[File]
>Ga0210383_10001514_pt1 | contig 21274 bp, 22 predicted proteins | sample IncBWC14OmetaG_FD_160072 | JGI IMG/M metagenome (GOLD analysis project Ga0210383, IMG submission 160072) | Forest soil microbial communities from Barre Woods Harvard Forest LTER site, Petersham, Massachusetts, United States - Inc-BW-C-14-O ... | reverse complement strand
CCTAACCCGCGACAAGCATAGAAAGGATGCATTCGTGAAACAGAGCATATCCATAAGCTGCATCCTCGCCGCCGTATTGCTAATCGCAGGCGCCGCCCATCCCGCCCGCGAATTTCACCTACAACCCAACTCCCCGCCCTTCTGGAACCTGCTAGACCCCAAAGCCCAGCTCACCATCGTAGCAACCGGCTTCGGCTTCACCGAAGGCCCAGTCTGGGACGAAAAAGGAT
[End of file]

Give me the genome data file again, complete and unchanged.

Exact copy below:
>Ga0210383_10001514_pt1 | contig 21274 bp, 22 predicted proteins | sample IncBWC14OmetaG_FD_160072 | JGI IMG/M metagenome (GOLD analysis project Ga0210383, IMG submission 160072) | Forest soil microbial communities from Barre Woods Harvard Forest LTER site, Petersham, Massachusetts, United States - Inc-BW-C-14-O ... | reverse complement strand
CCTAACCCGCGACAAGCATAGAAAGGATGCATTCGTGAAACAGAGCATATCCATAAGCTGCATCCTCGCCGCCGTATTGCTAATCGCAGGCGCCGCCCATCCCGCCCGCGAATTTCACCTACAACCCAACTCCCCGCCCTTCTGGAACCTGCTAGACCCCAAAGCCCAGCTCACCATCGTAGCAACCGGCTTCGGCTTCACCGAAGGCCCAGTCTGGGACGAAAAAGGAT